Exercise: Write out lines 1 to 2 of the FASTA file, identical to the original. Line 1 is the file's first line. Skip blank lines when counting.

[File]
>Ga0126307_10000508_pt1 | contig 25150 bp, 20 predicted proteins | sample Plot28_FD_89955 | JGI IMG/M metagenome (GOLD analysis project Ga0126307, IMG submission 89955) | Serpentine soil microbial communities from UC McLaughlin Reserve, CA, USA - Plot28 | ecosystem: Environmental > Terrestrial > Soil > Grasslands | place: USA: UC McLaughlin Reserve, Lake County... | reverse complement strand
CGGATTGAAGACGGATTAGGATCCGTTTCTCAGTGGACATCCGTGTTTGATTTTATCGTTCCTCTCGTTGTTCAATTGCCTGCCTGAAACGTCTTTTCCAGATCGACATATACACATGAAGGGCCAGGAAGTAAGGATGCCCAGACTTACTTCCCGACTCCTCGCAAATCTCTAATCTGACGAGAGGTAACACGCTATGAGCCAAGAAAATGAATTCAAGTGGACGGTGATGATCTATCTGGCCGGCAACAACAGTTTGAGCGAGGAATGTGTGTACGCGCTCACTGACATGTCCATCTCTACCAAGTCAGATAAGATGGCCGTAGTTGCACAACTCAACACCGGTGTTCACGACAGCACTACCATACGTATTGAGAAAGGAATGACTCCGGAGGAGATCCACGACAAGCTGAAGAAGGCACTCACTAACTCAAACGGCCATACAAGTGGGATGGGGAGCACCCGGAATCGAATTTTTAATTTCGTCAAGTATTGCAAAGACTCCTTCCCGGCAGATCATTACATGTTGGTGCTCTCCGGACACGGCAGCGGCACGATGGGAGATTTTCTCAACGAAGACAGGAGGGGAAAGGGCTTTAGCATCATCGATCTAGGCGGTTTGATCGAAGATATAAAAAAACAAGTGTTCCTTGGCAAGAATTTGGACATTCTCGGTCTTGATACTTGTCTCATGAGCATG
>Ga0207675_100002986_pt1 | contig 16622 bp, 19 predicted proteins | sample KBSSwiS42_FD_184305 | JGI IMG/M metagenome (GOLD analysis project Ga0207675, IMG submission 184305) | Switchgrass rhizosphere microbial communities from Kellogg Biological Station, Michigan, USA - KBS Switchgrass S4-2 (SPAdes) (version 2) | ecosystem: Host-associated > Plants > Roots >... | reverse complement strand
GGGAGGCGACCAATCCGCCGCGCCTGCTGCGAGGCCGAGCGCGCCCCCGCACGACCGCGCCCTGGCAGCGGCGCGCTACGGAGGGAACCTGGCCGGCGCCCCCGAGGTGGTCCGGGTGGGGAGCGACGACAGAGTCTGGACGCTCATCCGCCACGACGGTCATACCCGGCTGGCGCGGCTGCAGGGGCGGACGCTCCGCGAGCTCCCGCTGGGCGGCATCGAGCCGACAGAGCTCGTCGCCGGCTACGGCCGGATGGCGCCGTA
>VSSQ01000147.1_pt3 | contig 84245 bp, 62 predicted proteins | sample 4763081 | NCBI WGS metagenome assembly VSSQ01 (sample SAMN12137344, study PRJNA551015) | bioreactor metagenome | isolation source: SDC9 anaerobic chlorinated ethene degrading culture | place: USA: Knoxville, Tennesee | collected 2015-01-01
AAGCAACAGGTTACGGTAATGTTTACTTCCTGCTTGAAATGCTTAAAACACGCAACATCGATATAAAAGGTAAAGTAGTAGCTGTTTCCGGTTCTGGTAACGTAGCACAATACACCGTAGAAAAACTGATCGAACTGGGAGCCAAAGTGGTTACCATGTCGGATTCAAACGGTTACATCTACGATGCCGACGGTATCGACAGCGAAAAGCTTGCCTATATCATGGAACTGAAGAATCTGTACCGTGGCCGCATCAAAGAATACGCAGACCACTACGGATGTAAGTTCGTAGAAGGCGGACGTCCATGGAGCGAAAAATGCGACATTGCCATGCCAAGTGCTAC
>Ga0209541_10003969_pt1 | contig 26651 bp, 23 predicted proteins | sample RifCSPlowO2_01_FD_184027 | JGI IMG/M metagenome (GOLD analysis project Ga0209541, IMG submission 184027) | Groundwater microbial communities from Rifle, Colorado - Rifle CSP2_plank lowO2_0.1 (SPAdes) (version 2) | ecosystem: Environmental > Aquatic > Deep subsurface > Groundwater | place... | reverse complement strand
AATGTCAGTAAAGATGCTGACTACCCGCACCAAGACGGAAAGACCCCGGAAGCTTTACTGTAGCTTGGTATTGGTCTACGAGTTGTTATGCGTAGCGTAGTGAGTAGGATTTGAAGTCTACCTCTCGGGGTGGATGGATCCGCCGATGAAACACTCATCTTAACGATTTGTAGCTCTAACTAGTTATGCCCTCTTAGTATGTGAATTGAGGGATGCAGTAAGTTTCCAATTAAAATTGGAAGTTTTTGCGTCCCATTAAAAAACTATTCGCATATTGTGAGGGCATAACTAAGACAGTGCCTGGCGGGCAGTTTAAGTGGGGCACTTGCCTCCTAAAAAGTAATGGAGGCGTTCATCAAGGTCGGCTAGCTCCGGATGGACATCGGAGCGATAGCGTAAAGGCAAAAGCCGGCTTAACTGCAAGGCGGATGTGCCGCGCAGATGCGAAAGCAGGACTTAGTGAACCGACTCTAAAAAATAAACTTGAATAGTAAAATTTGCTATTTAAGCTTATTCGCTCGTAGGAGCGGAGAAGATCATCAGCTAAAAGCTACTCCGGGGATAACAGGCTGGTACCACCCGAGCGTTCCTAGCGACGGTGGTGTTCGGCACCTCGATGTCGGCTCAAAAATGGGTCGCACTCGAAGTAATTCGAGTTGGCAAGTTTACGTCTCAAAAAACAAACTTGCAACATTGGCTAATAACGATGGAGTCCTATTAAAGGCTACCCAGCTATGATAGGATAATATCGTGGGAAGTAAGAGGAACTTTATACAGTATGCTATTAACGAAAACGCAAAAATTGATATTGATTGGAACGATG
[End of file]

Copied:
>Ga0126307_10000508_pt1 | contig 25150 bp, 20 predicted proteins | sample Plot28_FD_89955 | JGI IMG/M metagenome (GOLD analysis project Ga0126307, IMG submission 89955) | Serpentine soil microbial communities from UC McLaughlin Reserve, CA, USA - Plot28 | ecosystem: Environmental > Terrestrial > Soil > Grasslands | place: USA: UC McLaughlin Reserve, Lake County... | reverse complement strand
CGGATTGAAGACGGATTAGGATCCGTTTCTCAGTGGACATCCGTGTTTGATTTTATCGTTCCTCTCGTTGTTCAATTGCCTGCCTGAAACGTCTTTTCCAGATCGACATATACACATGAAGGGCCAGGAAGTAAGGATGCCCAGACTTACTTCCCGACTCCTCGCAAATCTCTAATCTGACGAGAGGTAACACGCTATGAGCCAAGAAAATGAATTCAAGTGGACGGTGATGATCTATCTGGCCGGCAACAACAGTTTGAGCGAGGAATGTGTGTACGCGCTCACTGACATGTCCATCTCTACCAAGTCAGATAAGATGGCCGTAGTTGCACAACTCAACACCGGTGTTCACGACAGCACTACCATACGTATTGAGAAAGGAATGACTCCGGAGGAGATCCACGACAAGCTGAAGAAGGCACTCACTAACTCAAACGGCCATACAAGTGGGATGGGGAGCACCCGGAATCGAATTTTTAATTTCGTCAAGTATTGCAAAGACTCCTTCCCGGCAGATCATTACATGTTGGTGCTCTCCGGACACGGCAGCGGCACGATGGGAGATTTTCTCAACGAAGACAGGAGGGGAAAGGGCTTTAGCATCATCGATCTAGGCGGTTTGATCGAAGATATAAAAAAACAAGTGTTCCTTGGCAAGAATTTGGACATTCTCGGTCTTGATACTTGTCTCATGAGCATG